Rice inflation highest in 15 years, shows gov’t failing to manage inflation — IBON

March 5, 2024

by IBON Foundation

Research group IBON said the uptick in February headline inflation, pushed by the rapid increase in rice prices, shows that the Marcos administration’s so-called measures to tame inflation are not working. The group said that the government needs to quit its hype and implement real solutions to high prices. Particularly for the country’s staple, the Marcos government should rescind its rice liberalization law that has only led to higher rice prices, IBON said. The recent rice inflation is the fastest in 15 years.

Faster year-on-year headline inflation was reported at 3.4% in February 2024 from 2.8% in January 2024. This was primarily attributed to faster inflation for food and non-alcoholic beverages (to 4.6% from 3.5%) which was driven up by rice inflation accelerating to 23.7% from 22.6 percent. This is the highest inflation for rice since the 24.6% in February 2009 or 15 years ago.

The group said that the bottom 30% of households are worse off with inflation for them accelerating to 4.2% in February 2024 from 3.6% in January 2024. This was also mainly due to faster inflation for food and non-alcoholic beverages (to 6.4% from 5.2%). Rice inflation was also behind this and much higher for the poorest households, rising to 26.3% from 24.8 percent.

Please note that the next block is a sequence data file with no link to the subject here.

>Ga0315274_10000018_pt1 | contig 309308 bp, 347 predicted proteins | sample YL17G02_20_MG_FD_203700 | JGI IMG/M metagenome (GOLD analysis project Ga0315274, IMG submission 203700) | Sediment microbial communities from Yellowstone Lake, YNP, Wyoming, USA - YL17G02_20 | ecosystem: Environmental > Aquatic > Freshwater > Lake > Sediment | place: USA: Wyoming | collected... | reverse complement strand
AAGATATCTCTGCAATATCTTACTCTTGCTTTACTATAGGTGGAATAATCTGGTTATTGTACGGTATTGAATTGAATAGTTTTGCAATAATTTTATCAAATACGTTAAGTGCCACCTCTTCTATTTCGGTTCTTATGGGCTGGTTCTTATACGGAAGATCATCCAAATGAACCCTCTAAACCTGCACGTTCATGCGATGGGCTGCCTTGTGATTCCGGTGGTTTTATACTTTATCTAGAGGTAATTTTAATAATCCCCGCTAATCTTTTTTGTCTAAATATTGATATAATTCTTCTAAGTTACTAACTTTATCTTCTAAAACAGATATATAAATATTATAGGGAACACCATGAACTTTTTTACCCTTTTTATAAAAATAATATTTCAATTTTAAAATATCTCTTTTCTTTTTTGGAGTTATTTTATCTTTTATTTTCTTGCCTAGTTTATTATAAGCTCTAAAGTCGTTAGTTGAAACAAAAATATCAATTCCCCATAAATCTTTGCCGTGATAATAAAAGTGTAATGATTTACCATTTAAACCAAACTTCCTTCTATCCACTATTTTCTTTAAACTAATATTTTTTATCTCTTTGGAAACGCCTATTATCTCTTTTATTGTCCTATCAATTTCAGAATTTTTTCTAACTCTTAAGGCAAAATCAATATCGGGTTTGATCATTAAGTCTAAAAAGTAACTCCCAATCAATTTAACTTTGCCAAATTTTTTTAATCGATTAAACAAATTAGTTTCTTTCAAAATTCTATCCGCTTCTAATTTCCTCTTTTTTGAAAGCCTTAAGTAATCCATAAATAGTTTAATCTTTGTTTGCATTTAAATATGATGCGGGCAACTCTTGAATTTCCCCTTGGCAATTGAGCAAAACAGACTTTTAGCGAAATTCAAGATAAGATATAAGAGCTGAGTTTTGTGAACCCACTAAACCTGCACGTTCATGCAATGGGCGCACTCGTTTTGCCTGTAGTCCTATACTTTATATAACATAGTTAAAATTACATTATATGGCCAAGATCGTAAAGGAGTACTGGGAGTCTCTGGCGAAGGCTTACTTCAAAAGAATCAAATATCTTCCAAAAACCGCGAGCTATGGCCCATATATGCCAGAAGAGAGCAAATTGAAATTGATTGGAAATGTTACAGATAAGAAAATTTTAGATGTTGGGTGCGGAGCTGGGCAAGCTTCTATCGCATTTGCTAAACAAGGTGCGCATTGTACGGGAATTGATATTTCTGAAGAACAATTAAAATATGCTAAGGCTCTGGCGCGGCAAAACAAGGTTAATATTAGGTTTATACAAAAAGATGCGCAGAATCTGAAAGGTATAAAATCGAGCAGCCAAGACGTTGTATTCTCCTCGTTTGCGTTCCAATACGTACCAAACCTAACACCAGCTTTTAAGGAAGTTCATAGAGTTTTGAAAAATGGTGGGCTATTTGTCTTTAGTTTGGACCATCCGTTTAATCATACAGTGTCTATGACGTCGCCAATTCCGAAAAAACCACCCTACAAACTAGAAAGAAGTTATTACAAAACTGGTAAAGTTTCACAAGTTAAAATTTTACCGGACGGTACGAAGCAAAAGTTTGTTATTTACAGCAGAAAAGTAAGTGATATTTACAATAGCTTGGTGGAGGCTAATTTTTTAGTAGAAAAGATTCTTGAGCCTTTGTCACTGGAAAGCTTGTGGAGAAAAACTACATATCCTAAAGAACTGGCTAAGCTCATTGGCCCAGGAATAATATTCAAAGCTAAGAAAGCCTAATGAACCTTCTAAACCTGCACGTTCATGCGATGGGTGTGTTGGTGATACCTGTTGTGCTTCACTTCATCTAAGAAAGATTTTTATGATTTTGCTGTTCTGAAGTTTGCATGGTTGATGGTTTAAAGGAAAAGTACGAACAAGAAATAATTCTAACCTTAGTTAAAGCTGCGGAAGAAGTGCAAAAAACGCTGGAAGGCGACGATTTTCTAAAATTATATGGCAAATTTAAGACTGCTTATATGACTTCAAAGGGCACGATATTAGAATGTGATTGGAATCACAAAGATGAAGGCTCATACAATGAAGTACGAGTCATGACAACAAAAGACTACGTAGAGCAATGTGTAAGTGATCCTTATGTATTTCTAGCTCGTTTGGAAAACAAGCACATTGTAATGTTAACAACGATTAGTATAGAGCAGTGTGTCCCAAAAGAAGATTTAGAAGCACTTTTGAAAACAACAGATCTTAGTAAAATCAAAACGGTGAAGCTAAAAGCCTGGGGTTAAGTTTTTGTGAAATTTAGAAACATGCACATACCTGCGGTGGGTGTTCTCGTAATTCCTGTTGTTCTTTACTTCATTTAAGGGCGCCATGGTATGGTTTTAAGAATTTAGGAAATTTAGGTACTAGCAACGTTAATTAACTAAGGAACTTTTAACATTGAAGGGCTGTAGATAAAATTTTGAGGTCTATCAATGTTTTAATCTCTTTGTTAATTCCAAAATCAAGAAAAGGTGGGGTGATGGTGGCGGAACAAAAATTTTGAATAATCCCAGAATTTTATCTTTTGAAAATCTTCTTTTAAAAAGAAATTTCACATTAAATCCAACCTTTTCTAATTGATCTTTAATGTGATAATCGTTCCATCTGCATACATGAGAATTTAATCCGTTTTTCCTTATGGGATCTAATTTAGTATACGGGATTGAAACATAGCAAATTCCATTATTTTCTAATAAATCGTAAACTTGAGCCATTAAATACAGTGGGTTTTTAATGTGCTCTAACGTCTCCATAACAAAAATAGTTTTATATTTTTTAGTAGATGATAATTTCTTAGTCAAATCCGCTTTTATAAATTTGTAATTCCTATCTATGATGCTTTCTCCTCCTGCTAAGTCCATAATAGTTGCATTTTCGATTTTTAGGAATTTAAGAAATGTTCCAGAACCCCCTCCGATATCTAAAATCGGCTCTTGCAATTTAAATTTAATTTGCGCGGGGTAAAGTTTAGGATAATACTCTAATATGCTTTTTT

IBON observed that rice prices have only continued to increase since the Rice Tariffication Law was enacted in February 2019, contrary to government claims that the law would usher in cheaper rice. Rice inflation accelerated from 4.5% in February 2019 to 23.7% in February 2024. For the bottom 30% of households, rice inflation accelerated from 4.9% to 26.3 percent. Rice prices soared, with the cost of regular milled rice increasing from Php43/kilo in February 2019 to Php50/kilo in February 2024, and well milled from Php47/kilo to Php56/kilo.

IBON said that the Marcos administration has obviously failed to arrest rising rice and food prices. The group said that more effective measures need to be implemented, such as stopping rice import liberalization, giving substantial support to producers, and increasing the purchasing power of poor households through wage hikes and direct assistance.